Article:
Province releases consultant’s report on Meat Inspection Branch

Internal reviews and improving communication with the provincially inspected meat slaughter facilities are two of the recommendations in a recently released report on the Alberta Meat Inspection Branch.

“I think probably one significant issue that stood out was the lack of what industry saw as common treatment,” said George Cuff, who was hired last year by Alberta Agriculture to conduct a review of the branch.

Industry officials also said they weren’t adequately consulted and there was a lack of communication between the regulator and industry about policies and procedures. They also complained that inspection practices weren’t consistent between inspectors.

Cuff makes 24 recommendations in his report, including one that urges the department to review its internal processes and clarify its rationale for conducting inspections. He also recommended harmonizing inspection activities and codes with Alberta Health and Wellness, which looks after meat shops with no kill floor and that the industry speak with a single “voice” when stating its concerns.

“I would be surprised if it wasn’t implemented almost in its totality,” said Cuff of his report. “I think overall the system works. I thought overall, the people in it we met and interviewed were for the most part quite keen to do the right thing and you don’t always find that in organizations.”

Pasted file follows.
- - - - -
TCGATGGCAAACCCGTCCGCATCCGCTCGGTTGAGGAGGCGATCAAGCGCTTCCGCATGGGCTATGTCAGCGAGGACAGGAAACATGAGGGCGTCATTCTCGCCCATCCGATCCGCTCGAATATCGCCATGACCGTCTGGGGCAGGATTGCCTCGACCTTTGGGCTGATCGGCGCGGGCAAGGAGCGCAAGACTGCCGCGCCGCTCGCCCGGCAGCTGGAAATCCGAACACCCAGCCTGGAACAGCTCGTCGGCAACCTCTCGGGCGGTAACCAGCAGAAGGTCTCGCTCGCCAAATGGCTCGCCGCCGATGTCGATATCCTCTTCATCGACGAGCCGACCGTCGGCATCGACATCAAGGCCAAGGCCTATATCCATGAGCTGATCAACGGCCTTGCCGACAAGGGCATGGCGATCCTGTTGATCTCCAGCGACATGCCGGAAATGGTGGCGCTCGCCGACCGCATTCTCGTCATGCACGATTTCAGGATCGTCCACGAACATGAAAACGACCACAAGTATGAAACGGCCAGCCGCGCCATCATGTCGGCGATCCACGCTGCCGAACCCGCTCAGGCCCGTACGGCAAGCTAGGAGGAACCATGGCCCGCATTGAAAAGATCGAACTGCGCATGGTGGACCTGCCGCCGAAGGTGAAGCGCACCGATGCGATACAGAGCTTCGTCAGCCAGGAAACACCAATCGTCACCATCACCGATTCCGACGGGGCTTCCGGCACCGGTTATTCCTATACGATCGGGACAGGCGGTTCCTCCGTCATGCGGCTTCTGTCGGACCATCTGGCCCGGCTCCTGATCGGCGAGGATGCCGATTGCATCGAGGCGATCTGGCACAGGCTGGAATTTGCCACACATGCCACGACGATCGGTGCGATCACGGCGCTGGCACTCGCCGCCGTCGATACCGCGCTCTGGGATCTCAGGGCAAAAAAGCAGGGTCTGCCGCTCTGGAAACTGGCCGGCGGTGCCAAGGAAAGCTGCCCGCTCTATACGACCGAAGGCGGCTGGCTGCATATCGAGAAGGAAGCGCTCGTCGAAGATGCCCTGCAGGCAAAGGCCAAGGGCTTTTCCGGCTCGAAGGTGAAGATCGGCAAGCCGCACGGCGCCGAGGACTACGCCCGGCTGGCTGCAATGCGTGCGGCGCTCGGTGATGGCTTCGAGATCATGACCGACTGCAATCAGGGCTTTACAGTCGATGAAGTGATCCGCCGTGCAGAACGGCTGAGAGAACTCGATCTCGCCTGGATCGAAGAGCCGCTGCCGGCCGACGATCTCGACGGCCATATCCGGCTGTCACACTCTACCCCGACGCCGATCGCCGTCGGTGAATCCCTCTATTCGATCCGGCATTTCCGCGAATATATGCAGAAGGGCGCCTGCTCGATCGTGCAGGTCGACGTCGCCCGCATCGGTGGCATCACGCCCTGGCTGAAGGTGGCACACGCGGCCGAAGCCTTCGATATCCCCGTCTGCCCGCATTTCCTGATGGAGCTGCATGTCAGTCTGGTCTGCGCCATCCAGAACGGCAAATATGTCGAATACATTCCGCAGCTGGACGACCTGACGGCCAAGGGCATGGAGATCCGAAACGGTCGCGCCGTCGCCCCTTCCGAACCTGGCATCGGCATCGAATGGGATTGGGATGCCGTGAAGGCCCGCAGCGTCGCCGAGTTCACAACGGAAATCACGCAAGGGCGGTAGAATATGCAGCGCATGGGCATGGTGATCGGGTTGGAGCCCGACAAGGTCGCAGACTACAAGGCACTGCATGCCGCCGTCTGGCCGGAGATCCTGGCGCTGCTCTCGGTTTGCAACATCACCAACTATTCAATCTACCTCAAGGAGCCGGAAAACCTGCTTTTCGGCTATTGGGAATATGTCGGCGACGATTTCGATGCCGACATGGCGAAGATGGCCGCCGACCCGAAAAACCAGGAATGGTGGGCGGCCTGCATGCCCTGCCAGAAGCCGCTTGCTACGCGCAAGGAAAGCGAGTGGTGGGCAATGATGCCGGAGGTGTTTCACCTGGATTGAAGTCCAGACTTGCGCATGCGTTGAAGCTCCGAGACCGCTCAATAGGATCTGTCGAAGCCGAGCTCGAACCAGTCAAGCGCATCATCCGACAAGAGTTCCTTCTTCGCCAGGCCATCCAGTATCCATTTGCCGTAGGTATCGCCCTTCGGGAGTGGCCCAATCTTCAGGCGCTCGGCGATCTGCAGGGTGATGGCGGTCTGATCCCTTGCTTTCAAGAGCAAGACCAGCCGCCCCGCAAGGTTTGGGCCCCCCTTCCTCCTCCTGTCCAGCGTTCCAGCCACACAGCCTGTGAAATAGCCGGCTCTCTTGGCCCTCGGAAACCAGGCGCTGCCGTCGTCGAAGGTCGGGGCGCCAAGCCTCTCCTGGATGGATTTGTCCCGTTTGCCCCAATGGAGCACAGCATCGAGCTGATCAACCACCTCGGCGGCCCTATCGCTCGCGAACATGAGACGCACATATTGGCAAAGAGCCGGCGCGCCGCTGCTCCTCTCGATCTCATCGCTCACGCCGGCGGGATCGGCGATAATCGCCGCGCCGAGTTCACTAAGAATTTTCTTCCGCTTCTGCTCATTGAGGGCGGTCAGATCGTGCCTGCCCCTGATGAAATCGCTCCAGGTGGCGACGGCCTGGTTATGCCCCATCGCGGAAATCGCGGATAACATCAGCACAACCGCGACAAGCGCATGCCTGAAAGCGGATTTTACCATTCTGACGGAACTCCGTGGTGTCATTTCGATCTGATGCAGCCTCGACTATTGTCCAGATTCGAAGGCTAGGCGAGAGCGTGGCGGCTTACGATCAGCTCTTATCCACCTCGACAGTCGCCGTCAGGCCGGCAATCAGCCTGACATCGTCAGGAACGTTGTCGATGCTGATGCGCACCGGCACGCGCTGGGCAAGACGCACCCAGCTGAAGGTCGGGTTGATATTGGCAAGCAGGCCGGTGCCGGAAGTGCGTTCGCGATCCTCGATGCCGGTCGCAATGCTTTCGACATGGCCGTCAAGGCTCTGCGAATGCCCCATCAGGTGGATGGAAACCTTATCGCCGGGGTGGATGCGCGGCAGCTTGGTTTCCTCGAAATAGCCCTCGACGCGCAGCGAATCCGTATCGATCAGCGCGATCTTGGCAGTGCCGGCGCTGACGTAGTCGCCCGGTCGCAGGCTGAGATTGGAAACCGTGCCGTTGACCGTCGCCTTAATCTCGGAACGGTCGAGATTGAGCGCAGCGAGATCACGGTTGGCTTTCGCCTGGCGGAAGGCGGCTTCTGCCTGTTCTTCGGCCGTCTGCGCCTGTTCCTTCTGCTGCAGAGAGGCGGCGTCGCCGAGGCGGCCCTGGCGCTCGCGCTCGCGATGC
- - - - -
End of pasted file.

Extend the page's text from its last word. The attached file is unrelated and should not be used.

The head of the Meat Inspection Branch said there weren’t any big surprises in the issues raised by industry.

“It’s got to do with basically a regulated industry being concerned that they’re on the same page as the government that’s regulating them,” said Jake Kotowich, adding his staff will be making internal adjustments recommended in the report.

“What we’re looking at doing is really scrutinizing our processes and asking ourselves the tough questions about streamlining,” he said.

In general, industry complaints were more about communication than the regulations themselves, and the criticism was fair, he said.

“In the past, we haven’t done as good a job as we could,” said Kotowich. “We need to have better mechanisms for communicating and truly getting down to the nitty-gritty of the policy issues.”

The goal is to streamline processes without lowering food safety standards, he said.

He said his department has been talking to Alberta Health and Wellness about operational and regulatory harmonization of their inspections. The report said industry members expressed frustration at the different standards applied when one has a meat shop and a kill floor versus just a meat shop.

Reaction from stakeholders to the report and actions taken already has been positive, Kotowich said.

Bettina Schmucki, owner and operator of YB Quality Meats near Red Deer, said she’s pleased with the report, adding the biggest issue was communication between plants and inspectors.

“I’ve seen improvements already in the meat inspection branch in the last few months,” she said.

Perry Deering, of Deerview Meats near Medicine Hat, said he’s also participated in conference calls since the report was finished. He thought the move was positive.

“The door’s open,” Deering said.

The report is available on Alberta Agriculture’s website.

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